Continuing the thought, Whishaw draws out the parallels between his compulsion to act and the compulsion to love: both involve a desire to make the unknown known, but sparks are only given off in the pursuit. The moment you become self-aware, it’s impossible. “When I was younger, starting out in acting, I was obsessed with love and trying to find it,” he smiles. “But I feel we’re not living in very romantic times, don’t you think?”
“Because we’re not living in a time where people value not knowing something,” he expands, citing the social media platforms that he, publically at least, avoids. “They value everything being laid out and advertised. And that’s how people get a sense of self worth – of being seen and being known. The demonstration of your individuality is everything.” For Whishaw’s part, he values the mystery at the heart of all things, and trusts in what nature has in store for him: he only knows that winter is horrible and summer will eventually come, a theatre performance might go terribly but tomorrow, you do it again. “Everything is cyclical,” he says. “We wake up and we go to sleep, but I don’t find that hopeless or nihilistic.”
It’s on stage where Whishaw feels he has grown the most as an actor; where he first appeared in the public consciousness as a wunderkind Hamlet (at the Old Vic, in 2004), and has appeared regularly since. But while he blazed onto the boards as an instant prodigy, as the actor matures, he feels he only gets better. “For me it’s really important that artists are allowed to grow,” he says. “Not to say that Timothée Chalamet isn’t amazing. I get that. That kind of blithe ignorance and innocence is very exciting – raw, and powerful.”
Before stage and screen, Whishaw’s first love was London; having grown up just outside, like most children of the Commuter Belt, he feels “very passionately” about the city. His next project is as London as it comes: a bitingly satirical film adaptation of Charles Dickens’ David Copperfield by provocateur Armando Iannucci, which he is mid-filming when we meet. “It’s very much Dickens but it’s very much Armando too,” he enthuses. “And joyously not very faithful to the book. I’m playing Uriah Heep, the archvillain. I love Dickens and I love his love of people, eccentricity, and that celebration of human oddity – just gorgeous. But what we’re exploring is what is it about this world – this society that these people are living in – that makes them do the things they do?”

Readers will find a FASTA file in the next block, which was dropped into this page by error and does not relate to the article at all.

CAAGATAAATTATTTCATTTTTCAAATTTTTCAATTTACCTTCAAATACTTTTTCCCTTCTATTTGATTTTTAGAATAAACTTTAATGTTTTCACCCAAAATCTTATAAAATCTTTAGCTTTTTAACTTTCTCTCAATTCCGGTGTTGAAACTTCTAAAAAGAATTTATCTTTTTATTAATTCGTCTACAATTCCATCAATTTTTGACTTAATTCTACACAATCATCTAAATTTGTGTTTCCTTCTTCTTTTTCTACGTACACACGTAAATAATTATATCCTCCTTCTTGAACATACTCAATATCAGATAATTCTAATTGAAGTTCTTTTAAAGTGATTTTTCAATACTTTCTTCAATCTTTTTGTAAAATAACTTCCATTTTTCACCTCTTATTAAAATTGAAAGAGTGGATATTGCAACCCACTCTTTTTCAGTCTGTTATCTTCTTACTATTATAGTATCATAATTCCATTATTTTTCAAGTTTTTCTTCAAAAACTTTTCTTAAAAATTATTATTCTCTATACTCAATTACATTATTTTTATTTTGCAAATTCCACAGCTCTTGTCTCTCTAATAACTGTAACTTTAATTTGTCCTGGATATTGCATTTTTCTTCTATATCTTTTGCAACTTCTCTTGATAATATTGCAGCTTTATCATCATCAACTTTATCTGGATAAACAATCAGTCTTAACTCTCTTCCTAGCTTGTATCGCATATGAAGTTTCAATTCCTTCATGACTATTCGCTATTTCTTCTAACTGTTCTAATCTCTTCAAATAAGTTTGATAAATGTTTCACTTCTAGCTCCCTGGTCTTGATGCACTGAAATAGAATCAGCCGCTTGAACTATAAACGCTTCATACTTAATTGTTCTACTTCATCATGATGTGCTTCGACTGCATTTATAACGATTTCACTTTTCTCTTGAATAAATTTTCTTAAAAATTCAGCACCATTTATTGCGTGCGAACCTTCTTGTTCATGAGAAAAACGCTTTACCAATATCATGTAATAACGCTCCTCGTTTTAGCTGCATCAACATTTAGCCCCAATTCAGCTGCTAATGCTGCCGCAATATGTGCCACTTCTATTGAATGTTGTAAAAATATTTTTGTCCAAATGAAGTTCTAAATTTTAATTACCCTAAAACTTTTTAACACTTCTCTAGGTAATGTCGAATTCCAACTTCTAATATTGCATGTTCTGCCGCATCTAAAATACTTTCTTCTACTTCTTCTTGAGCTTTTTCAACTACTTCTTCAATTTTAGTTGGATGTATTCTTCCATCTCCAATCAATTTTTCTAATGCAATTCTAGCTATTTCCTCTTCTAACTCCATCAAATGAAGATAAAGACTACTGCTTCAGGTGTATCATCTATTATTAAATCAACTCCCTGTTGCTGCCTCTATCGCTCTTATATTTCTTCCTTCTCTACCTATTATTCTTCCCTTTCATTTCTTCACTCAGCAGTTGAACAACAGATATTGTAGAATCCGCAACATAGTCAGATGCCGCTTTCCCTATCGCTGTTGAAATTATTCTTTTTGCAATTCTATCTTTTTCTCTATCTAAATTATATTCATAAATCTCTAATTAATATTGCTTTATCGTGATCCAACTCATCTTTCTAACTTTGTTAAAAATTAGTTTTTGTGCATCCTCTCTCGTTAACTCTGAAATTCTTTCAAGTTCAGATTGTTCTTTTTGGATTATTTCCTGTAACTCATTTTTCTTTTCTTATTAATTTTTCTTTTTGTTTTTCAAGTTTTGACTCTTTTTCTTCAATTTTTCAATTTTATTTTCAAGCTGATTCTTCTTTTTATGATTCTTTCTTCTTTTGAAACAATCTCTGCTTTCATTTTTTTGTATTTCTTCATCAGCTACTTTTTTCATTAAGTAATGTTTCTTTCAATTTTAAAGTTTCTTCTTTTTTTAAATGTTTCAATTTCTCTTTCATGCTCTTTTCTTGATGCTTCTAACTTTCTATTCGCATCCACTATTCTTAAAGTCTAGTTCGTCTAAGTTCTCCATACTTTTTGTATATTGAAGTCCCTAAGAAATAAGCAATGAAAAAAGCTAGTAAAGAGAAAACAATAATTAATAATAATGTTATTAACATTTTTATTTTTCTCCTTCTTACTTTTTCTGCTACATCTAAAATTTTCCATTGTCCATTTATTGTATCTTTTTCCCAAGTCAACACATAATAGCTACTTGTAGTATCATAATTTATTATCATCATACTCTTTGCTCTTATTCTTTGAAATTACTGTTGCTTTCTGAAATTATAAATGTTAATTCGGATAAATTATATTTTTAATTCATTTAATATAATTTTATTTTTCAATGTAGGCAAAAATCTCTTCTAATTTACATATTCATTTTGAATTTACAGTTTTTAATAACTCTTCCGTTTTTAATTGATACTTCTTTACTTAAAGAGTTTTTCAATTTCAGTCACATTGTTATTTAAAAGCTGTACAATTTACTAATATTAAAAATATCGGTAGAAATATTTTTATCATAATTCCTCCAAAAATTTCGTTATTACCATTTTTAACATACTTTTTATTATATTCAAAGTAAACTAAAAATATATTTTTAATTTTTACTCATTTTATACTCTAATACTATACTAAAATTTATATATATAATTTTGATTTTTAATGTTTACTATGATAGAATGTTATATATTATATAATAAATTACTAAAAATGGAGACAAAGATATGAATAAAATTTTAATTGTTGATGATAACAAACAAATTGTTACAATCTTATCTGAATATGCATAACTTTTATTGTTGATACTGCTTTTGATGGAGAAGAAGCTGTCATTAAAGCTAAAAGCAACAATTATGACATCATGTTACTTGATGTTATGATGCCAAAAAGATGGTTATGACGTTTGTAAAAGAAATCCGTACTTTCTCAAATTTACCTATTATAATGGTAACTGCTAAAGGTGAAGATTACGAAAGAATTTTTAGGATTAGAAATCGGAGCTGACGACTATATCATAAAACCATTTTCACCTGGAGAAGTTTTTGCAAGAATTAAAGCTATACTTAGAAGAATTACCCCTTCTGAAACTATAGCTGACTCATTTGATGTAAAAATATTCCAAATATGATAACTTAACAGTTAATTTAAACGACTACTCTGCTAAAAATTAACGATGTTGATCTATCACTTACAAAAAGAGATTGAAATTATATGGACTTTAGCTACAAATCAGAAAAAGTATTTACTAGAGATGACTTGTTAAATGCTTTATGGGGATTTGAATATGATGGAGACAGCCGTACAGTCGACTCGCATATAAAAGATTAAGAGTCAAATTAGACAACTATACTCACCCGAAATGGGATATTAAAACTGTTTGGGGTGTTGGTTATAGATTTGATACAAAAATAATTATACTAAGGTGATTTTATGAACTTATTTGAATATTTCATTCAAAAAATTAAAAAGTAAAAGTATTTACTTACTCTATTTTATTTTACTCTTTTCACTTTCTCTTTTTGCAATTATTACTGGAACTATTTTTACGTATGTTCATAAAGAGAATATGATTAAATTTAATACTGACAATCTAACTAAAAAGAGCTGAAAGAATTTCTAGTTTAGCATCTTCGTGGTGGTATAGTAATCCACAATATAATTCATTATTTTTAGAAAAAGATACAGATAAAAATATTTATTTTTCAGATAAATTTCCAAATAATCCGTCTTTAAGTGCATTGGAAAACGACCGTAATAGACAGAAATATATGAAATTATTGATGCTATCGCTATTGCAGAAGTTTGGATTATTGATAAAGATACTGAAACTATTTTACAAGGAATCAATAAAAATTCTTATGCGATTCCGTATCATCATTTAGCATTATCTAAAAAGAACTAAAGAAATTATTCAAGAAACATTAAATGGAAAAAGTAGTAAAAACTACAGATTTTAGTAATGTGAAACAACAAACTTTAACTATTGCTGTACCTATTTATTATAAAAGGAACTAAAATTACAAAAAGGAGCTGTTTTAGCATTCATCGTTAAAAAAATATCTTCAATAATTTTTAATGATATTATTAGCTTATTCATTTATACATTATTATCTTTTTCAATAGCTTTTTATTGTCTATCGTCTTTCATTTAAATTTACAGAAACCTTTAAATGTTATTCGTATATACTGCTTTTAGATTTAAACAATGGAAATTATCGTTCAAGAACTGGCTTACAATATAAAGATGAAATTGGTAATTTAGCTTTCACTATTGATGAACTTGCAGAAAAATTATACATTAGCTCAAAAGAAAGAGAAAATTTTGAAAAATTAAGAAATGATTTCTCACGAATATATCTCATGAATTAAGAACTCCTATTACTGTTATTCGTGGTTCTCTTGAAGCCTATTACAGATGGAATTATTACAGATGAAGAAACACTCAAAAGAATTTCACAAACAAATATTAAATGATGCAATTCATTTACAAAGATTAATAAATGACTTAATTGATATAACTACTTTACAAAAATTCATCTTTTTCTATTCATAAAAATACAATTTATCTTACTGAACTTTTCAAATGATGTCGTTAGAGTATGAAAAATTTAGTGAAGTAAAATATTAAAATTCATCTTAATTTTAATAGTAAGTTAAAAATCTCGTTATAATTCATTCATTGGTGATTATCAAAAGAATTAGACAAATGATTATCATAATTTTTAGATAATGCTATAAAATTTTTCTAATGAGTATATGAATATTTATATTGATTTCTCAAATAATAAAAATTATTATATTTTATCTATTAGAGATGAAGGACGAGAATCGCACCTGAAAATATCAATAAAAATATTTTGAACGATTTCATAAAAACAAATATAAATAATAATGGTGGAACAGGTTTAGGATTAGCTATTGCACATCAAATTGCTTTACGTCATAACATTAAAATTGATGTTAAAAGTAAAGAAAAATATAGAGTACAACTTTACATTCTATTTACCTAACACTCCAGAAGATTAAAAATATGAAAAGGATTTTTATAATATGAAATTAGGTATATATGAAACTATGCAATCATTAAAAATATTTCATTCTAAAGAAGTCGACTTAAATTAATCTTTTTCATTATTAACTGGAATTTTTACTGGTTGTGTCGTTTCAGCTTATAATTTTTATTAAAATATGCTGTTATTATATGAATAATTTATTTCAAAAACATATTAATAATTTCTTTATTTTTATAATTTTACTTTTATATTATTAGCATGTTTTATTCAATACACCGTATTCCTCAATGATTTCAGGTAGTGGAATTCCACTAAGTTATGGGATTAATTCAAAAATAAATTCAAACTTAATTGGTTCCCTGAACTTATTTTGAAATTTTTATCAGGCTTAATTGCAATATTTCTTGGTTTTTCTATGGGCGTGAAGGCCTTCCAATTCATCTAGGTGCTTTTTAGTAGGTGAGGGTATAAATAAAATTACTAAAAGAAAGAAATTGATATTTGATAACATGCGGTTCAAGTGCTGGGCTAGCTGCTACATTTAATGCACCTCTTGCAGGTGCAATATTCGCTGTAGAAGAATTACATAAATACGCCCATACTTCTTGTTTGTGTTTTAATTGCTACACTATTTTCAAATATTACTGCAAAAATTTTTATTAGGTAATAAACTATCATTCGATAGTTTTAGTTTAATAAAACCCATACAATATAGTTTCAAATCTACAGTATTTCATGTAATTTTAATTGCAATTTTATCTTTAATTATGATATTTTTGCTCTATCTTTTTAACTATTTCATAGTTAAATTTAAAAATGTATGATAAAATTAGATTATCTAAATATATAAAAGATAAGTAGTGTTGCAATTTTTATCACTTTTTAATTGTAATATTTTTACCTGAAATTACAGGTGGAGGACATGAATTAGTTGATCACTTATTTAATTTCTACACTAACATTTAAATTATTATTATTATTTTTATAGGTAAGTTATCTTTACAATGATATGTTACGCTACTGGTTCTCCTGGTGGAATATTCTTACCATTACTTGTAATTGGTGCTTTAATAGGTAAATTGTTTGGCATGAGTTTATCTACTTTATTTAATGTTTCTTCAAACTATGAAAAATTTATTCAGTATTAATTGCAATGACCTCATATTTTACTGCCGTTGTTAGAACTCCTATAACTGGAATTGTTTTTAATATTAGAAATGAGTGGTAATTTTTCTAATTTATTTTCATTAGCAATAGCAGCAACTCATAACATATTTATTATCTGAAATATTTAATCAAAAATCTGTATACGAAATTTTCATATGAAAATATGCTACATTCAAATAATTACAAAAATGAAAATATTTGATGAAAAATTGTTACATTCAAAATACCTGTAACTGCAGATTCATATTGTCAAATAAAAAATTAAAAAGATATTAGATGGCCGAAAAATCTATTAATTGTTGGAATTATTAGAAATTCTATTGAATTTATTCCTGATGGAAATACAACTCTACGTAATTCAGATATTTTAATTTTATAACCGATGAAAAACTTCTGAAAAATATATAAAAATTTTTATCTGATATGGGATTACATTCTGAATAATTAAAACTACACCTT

The Iannucci project appeals to Whishaw’s gleefully dark streak, which extends to the confrontational reading on his bookshelves. Today he takes Nabokov’s Speak, Memory and Edouard Louis’ latest book History of Violence out of his Fjallraven backpack (the latter, he says, “writes with this amazing honesty and fantastically uncensored, brutal, beautiful clarity about things”.) For Whishaw, “art should be transgressive. It should push, and be uncomfortable, and offer another perspective on things. We’ve got to protect that. Otherwise…” He needn’t fill in the gap: with today’s post-Trump political chaos and ever-narrowing media filter bubbles, making art which breaks through held opinion is more vital than ever. “We mustn’t be allowed to be smoothed away. We don’t all have to agree. I feel very strongly on this at the moment – difference is really great.”
When nuance, ambiguity and the value of taking one’s time is overtaken by a culture obsessed with seeing things in black and white, going to the cinema becomes close to a political act. Where else do you have solitude-in-community, switched-off phones and new worlds to wash over you and hold close? Endless opportunities to fall in love. Whishaw knows this – and he’s happy to scramble around in the dark like the rest of us. “Sometimes the characters feel more real than my life, if that makes any sense,” he says. “Because you can see them. They’ve got a beginning, and an end.”
The A/W18 ‘Romance and Ritual’ issue of Another Man is out now. Buy a copy here.
HAIR Anthony Turner at Streeters MAKE UP Lynsey Alexander at Streeters MANICURE Adam Slee at Streeters using CHANEL La Base Protective And Smoothing and CHANEL La Creme Main SET DESIGN Emma Roach at Streeters PHOTOGRAPHIC ASSISTANTS Romain Dubus, Robert Wiley, George Eyres DIGITAL TECHNICIAN Henri Coutant STYLING ASSISTANTS Vincent Pons, Ruairi Horan, Kiran Sanghu HAIR ASSISTANT Claire Grech MAKE UP ASSISTANT Phoebe Brown SET DESIGN ASSISTANTS Camila Perna, Joseph Burke PRODUCTION Ragi Dholakia Productions POST PRODUCTION Triple Lutz